[Interest] QtConcurrent and event-driven objects

Bo Thorsen bo at vikingsoft.eu
Tue Jan 27 09:22:58 CET 2015

On 01/26/2015 11:56 AM, Dmitriy Purgin wrote:
> Hi,
> I'm using Qt to power an application server with multithreaded TCP
> listener and maintenence tasks running in separate threads. The TCP
> listener runs in main thread and spawns a separate thread to handle
> socket operation. The socket is being created when the thread is running
> using a socket descriptor passed from the TCP listener. The maintenance
> threads hold a timer only and run on timer shot to query DB and do stuff
> (doesn't really matter).
> The thing is, I have always used it like this:
> // [L1] Listing 1
> // this simplified sample code neglects cleanup and possible memory leaks
> class MaintenanceWorker : public QObject
> {
>      Q_OBJECT
> public:
>      MaintenanceWorker()
>          : QObject(NULL),
>            mTimer(NULL)
>      {
>          // executes in main thread
>          moveToThread(&mThread);
>          connect(&mThread, SIGNAL(started()), this,
> SLOT(onThreadStarted()));
>      }
> private slots:
>      void onThreadStarted()
>      {
>          // executes in spawned thread
>          mTimer = new QTimer();
>          connect(mTimer, SIGNAL(timeout()), this, SLOT(onTimerTimeout()));
>          mTimer->start(60000);
>      }
>      void onTimerTimeout()
>      {
>          // executes in spawned thread
>      }
> private:
>       QThread mThread;
>       QTimer* mTimer; // to be created in thread
> };
> After porting the project from Qt 4 to Qt 5 (using Qt 5.3 now) I've
> decided to use high-level QtConcurrent facilities and namely QThreadPool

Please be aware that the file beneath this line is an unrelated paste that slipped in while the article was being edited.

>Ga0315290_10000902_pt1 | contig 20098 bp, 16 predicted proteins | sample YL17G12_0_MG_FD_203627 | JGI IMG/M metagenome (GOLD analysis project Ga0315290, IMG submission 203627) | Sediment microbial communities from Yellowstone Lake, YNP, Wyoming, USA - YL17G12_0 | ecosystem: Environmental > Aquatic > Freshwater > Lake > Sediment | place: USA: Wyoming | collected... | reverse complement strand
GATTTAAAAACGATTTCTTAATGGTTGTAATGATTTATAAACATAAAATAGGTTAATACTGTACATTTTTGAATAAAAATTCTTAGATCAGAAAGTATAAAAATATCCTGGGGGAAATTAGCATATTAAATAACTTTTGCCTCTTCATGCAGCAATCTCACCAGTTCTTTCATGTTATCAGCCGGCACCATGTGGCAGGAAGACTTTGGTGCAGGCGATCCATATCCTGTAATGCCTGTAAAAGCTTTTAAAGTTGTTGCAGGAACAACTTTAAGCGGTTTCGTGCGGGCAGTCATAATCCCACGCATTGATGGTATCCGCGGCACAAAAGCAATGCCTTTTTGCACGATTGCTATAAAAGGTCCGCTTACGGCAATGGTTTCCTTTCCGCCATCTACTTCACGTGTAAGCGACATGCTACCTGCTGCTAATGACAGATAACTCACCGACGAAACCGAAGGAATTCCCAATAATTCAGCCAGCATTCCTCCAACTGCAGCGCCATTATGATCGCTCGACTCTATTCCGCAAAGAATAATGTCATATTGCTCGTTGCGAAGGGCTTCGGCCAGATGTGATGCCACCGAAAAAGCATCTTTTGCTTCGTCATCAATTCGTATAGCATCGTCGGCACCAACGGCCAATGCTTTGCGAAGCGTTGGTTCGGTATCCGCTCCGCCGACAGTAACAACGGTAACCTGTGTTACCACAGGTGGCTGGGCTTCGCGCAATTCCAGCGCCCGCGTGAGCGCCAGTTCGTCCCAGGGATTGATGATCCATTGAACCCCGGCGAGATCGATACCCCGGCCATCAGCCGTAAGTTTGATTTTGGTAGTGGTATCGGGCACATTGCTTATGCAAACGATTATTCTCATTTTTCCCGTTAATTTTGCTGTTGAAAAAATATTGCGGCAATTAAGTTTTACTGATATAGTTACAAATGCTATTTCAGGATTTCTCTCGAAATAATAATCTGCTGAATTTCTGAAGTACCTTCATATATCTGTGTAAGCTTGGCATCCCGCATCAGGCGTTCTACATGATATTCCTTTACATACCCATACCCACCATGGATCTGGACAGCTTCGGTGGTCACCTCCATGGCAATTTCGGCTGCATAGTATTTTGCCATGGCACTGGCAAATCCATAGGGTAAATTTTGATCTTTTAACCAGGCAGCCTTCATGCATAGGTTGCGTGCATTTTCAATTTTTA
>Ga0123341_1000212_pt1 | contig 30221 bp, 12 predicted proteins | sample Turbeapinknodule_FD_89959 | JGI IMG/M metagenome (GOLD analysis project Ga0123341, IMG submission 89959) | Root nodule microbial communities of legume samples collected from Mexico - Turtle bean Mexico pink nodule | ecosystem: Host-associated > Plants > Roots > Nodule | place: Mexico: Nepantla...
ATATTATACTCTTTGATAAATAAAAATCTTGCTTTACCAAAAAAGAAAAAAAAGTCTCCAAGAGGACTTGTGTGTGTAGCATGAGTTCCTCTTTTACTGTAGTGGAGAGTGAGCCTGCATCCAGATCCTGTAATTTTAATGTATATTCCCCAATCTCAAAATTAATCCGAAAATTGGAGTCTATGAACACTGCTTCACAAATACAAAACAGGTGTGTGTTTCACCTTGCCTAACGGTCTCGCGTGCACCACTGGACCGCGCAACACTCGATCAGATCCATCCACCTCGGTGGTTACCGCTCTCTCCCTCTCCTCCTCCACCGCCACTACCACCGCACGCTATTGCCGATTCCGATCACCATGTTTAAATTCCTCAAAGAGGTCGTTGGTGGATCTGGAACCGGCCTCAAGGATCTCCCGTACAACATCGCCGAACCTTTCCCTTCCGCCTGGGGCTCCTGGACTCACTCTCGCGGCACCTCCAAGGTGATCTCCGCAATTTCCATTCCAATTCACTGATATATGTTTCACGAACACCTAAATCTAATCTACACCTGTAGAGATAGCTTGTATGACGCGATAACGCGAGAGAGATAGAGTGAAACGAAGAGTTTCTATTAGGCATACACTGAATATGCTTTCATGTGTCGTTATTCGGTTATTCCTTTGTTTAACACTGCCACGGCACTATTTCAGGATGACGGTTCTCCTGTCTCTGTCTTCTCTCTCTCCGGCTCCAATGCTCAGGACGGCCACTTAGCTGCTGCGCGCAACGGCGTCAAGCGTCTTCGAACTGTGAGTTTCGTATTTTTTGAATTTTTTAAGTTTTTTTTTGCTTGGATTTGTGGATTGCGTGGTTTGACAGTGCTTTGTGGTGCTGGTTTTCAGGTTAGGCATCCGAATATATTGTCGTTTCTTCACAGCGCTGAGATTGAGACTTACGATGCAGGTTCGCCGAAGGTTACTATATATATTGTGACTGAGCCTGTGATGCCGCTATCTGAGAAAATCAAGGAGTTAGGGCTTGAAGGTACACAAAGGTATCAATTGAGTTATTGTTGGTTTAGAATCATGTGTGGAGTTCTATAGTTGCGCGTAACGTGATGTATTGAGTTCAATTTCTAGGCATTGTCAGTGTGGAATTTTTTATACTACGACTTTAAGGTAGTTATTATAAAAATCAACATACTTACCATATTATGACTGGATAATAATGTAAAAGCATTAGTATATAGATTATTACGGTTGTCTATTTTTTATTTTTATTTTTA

> for its ability to reuse threads, control pool size and so on. So the
> sample code above was transformed into this:

Sorry, but I'm not going to actually answer your question :)

This decision doesn't make much sense to me. The timer seems to go 
against the idea of using the threadpool in the first place. So here's 
what I would do:

1) Keep your old design. It works and unless you often delete and create 
new threads, you won't get better performance with the new code.


2) Move the timers to a single job creator. Possibly the same object 
that holds the thread pool. In here you create the tasks from the timers 
and give them to the pool.

A runnable object is usually a simple task that needs to be done 
"sometime soon". This suggests that the tasks you have are really what 
happens when the timer fires, which is why I would expect you to go to 
number 2).

The design you implement now feels like you just want to use a different 
set of thread classes, but you don't consider what this means for your 
own code design.

So my advice is: Go all the way with the new design, or stick with what 
you have that is already working.

I hope this helps.

Bo Thorsen,
Director, Viking Software.

Viking Software
Qt and C++ developers for hire

More information about the Interest mailing list